The R&R suggests dismissing Sage without prejudice to the plaintiff filing an amended complaint and properly asserting the personal involvement of Sage in the alleged unconstitutional behavior. The R&R bases this recommendation on the assertion that plaintiff has not alleged with sufficient factual specificity that Defendant Sage denied medical care to the plaintiff, that is, that she personally participated in the decision to deny medical care. The exhibits indicate that Defendant Sage tried to speak to plaintiff when plaintiff was in the "suicide watch room" but left when plaintiff refused to wear a smock. Plaintiff then shouted threats at the medical staff. (Doc. 1-1 at 13).

We agree with the magistrate judge that the complaint does not allege sufficient personal involvement of Defendant Sage. Besides general allegations, the complaint reveals through its exhibits only one encounter personally with Sage where she did not treat the plaintiff because plaintiff would not comply with her request to don a smock.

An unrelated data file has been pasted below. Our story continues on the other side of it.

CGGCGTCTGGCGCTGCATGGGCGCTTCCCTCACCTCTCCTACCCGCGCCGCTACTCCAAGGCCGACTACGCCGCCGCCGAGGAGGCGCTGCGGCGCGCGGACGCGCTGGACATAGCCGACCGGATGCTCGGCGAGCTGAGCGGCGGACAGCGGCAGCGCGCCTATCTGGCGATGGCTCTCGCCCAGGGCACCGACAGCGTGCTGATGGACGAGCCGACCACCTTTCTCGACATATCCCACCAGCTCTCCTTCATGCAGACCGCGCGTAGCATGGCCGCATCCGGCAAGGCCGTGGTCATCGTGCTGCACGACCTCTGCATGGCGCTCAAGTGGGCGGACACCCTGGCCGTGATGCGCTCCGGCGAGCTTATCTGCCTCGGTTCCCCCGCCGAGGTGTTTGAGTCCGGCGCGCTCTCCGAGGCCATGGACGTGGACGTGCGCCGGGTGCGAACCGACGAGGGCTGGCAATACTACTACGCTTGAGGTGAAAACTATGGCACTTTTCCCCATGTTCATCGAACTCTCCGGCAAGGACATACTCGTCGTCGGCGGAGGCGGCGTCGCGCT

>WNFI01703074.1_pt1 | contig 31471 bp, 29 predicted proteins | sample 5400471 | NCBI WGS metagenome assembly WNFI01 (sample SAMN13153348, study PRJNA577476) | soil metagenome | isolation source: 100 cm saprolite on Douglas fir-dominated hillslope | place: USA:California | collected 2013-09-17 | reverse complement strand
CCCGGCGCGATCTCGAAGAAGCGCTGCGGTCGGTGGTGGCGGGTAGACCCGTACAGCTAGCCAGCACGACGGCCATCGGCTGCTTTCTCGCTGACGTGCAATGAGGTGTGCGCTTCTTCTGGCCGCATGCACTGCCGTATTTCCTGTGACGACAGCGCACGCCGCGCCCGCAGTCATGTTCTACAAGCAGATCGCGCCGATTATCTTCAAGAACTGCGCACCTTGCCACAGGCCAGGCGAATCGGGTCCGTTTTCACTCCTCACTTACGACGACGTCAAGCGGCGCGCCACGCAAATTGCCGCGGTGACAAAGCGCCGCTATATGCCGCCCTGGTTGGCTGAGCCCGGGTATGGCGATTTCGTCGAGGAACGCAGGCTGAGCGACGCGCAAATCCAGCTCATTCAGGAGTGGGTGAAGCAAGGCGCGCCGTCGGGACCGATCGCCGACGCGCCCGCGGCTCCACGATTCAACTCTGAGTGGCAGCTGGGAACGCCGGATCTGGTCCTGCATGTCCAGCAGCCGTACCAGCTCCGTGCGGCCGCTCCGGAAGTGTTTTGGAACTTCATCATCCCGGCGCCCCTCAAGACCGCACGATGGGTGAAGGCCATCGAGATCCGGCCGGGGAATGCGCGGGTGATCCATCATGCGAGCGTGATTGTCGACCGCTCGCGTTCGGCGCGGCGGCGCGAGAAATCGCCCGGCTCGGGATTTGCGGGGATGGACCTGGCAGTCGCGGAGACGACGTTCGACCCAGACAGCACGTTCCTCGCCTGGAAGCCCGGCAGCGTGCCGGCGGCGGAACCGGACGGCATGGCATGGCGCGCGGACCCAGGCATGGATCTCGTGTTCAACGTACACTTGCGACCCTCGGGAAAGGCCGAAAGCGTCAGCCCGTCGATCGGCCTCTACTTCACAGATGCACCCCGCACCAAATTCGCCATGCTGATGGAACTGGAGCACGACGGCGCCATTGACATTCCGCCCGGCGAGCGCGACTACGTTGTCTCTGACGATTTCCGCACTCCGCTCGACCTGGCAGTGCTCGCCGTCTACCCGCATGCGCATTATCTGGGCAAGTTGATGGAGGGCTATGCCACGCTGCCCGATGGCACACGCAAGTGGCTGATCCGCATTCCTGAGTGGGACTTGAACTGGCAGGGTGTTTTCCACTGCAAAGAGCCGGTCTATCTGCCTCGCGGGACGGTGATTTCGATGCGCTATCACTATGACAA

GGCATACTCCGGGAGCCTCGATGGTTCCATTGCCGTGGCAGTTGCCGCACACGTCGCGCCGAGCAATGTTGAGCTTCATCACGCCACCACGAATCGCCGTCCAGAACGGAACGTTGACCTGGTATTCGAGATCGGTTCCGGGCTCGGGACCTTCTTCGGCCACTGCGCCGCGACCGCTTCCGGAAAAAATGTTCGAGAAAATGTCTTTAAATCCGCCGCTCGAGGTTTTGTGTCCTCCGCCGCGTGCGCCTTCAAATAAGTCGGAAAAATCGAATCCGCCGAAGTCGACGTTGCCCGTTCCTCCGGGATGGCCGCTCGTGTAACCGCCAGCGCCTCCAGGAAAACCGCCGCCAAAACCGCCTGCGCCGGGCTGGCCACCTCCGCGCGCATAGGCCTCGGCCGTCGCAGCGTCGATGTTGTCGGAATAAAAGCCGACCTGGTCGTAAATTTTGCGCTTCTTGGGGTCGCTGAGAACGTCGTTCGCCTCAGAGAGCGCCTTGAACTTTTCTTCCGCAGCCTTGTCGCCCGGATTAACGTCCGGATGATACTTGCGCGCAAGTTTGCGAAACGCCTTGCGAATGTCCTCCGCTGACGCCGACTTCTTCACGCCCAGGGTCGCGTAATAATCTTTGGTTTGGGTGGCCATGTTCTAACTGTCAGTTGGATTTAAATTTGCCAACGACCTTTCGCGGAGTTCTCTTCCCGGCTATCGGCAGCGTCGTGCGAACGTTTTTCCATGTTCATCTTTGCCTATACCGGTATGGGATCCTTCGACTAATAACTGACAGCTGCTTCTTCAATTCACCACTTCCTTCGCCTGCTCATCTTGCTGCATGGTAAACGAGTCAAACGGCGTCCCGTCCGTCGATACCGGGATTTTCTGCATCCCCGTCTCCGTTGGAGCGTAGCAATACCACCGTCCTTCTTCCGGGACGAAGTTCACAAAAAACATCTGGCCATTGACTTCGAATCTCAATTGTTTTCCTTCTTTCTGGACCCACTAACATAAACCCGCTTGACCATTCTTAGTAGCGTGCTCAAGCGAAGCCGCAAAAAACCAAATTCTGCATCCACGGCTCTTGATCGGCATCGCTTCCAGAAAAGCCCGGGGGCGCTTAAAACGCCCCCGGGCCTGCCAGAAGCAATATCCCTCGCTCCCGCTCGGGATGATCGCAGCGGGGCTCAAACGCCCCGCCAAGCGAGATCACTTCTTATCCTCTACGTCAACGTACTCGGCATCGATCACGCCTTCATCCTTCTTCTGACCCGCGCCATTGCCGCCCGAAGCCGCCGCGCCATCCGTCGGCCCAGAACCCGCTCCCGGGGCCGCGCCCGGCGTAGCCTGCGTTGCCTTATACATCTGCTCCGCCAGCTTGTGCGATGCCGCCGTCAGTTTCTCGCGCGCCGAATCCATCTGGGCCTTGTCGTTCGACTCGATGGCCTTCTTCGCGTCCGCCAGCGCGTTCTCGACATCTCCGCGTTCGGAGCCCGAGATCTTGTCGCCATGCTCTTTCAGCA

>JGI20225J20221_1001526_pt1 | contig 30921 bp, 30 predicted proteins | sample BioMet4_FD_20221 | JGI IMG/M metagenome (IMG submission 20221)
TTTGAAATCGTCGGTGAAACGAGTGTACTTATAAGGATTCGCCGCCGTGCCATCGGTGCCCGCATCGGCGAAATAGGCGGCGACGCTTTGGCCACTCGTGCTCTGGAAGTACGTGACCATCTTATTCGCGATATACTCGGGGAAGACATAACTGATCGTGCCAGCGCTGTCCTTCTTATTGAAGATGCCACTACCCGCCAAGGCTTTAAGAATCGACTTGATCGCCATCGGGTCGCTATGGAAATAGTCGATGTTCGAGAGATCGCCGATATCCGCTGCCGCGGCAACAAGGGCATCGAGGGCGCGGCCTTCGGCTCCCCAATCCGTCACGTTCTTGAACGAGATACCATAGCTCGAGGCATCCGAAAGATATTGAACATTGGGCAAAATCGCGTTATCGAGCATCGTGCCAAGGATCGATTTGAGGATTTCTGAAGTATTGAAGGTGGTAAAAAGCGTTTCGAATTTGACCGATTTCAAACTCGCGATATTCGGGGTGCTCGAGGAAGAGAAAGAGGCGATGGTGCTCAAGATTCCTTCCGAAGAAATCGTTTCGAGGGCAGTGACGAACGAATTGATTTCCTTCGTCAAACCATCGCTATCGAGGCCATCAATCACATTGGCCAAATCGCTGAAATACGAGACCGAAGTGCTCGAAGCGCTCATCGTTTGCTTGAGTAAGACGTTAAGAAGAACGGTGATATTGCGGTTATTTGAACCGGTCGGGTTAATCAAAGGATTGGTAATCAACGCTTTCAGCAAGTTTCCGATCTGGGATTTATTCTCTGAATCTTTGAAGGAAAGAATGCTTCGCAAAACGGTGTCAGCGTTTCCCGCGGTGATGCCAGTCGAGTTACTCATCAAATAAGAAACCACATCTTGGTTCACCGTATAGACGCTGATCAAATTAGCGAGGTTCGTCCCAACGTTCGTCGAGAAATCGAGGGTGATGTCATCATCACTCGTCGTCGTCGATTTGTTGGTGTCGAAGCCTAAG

The recommendation that Defendant Sage be dismissed without prejudice will be adopted and the plaintiff's objection will be overruled.

5. Defendant Brown

The R&R next addresses Defendant Brown, a doctor at the prison. The complaint asserts that "Defendant Brown was quite aware of Plaintiff's complaint and failed to provide any medication or medical assistance whatsoever nor did he actually respond to Plaintiff's request to staff even to direct Plaintiff's course of actions." (Doc. 1, Compl. at 3). The Magistrate Judge notes that plaintiff fails to sufficiently allege how Defendant Brown denied Plaintiff medical treatment for his serious mental health conditions. Thus, the R&R recommends dismissing Brown without prejudice for failure to allege personal liability against him.

Plaintiff objects to this recommendation. He asserts that Brown was well aware of the issues set forth in the complaint and remained silent. As set forth above, however, mere knowledge is not sufficient to allege personal liability on a failure to provide sufficient medical care claim. Accordingly, we will adopt the report and recommendation with regard to Defendant Brown.